Platycephalidae: M II A3


Egg diameter in µm

Number of oil globules

Diameter of oil globule in µm

Yolk texture

Perivitelline space

Position of oil globule at hatch

Gut length   at eye- pigment stage








48% of NL


Egg: The oil globules are light amber (A), and clustered together, later in a white haze as the egg develops (A1, A2). White chromatophores appear on the yolk surface, interspersed with black spots. White chromatophores also cluster on the developing larva (A1). The yolk was noted as milky.

Larva: The yolksac of the early larva is covered in yellow spots, while those in the finfold edges are more smudgy and green (B). The finfolds of the 2-day larva have a distinctly "goose-pimpled" surface. Black spots are apparent on the dorsal and ventral edges of the notochord from day 1, and can even be seen on the lower finfold edge at day 4 (D).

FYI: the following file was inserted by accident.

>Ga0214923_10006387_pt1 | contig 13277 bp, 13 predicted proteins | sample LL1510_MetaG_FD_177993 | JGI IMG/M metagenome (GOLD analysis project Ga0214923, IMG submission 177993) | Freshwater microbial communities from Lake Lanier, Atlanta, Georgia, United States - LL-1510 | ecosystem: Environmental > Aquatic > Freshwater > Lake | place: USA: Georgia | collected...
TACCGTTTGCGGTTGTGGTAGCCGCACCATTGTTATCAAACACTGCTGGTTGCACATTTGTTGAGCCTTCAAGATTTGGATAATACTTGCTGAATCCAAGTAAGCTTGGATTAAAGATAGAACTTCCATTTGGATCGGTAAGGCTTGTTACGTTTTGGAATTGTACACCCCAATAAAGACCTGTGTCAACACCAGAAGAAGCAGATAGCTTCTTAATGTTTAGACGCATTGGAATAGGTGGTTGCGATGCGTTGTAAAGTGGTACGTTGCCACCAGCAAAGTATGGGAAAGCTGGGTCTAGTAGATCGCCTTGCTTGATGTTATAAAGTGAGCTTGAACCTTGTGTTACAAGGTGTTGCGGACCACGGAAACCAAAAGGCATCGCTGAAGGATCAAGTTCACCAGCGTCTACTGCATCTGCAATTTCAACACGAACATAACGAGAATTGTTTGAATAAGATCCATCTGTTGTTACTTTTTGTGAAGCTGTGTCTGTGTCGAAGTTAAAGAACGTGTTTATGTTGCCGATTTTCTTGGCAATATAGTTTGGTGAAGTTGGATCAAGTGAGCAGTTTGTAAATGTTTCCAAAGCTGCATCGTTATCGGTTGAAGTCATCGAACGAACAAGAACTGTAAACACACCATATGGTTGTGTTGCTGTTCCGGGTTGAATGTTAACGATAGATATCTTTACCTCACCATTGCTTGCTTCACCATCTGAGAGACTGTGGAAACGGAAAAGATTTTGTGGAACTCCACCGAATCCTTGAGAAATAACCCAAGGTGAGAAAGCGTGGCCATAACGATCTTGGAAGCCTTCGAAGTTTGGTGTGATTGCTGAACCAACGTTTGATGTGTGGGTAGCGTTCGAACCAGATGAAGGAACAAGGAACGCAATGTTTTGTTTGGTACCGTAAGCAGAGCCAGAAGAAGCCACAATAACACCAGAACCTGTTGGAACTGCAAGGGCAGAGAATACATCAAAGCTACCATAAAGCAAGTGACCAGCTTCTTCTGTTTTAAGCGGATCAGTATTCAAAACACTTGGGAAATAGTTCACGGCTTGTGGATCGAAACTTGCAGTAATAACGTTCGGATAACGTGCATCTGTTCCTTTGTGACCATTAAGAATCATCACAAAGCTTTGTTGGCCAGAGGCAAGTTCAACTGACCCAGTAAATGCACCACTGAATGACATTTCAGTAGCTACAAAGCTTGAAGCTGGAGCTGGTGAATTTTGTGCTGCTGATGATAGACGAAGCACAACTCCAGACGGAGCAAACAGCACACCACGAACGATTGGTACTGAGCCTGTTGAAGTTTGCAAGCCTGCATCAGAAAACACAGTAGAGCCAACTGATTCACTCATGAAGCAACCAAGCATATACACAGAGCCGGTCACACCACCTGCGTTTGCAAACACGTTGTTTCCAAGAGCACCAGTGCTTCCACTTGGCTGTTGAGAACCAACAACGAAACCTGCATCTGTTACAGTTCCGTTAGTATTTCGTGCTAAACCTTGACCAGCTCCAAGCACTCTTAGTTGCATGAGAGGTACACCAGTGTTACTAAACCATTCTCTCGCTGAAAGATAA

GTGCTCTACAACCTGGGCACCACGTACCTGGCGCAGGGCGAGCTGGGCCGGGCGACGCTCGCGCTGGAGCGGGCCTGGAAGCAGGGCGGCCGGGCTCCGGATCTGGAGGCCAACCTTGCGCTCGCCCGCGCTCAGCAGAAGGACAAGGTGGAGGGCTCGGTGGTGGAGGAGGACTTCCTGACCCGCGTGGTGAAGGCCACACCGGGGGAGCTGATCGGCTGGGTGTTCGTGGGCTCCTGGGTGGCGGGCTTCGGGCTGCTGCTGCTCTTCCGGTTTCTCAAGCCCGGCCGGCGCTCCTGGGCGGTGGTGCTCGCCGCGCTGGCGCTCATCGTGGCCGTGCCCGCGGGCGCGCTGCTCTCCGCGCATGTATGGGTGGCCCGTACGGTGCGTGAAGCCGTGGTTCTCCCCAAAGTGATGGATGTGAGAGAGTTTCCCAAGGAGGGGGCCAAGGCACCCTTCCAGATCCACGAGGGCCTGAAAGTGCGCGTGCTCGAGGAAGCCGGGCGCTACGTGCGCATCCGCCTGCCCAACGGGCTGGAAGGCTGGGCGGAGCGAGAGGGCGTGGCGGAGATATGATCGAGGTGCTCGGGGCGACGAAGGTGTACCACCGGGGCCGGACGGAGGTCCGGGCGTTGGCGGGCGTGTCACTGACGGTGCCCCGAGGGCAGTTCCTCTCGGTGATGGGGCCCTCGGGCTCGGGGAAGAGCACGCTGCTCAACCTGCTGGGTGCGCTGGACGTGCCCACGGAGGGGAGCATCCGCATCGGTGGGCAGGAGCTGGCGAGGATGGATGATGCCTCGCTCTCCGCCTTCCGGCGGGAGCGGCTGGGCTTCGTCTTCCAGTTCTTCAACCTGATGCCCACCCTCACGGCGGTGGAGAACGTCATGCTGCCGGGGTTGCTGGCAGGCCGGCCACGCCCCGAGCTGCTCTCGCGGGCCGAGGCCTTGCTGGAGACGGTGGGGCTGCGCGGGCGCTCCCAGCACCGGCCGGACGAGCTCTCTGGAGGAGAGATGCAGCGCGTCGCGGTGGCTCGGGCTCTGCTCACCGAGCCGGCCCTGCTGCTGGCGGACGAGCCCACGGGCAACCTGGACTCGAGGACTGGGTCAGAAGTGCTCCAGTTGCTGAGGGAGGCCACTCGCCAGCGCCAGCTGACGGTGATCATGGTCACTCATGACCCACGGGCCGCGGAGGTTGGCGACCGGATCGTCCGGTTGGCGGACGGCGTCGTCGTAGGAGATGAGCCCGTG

This egg is easily confused with Parachirus xenicus (MIIA2A), but the white chromatophore pattern on the newly hatched larva of Parachirus is distinctive. An egg collected in the harbour entrance in November 2005 was probably this species, based on a photo taken at the time, although listed as Parachirus. The egg has only been seen on 3 occasions off Park Rynie, in February 2009, March 2012 and Auguat 2013, on each occasion as single eggs. The former two have been barcoded, and are closely associated with the platycephalid Papilloculiceps longiceps, in my tree, though about 8% different (BOLD).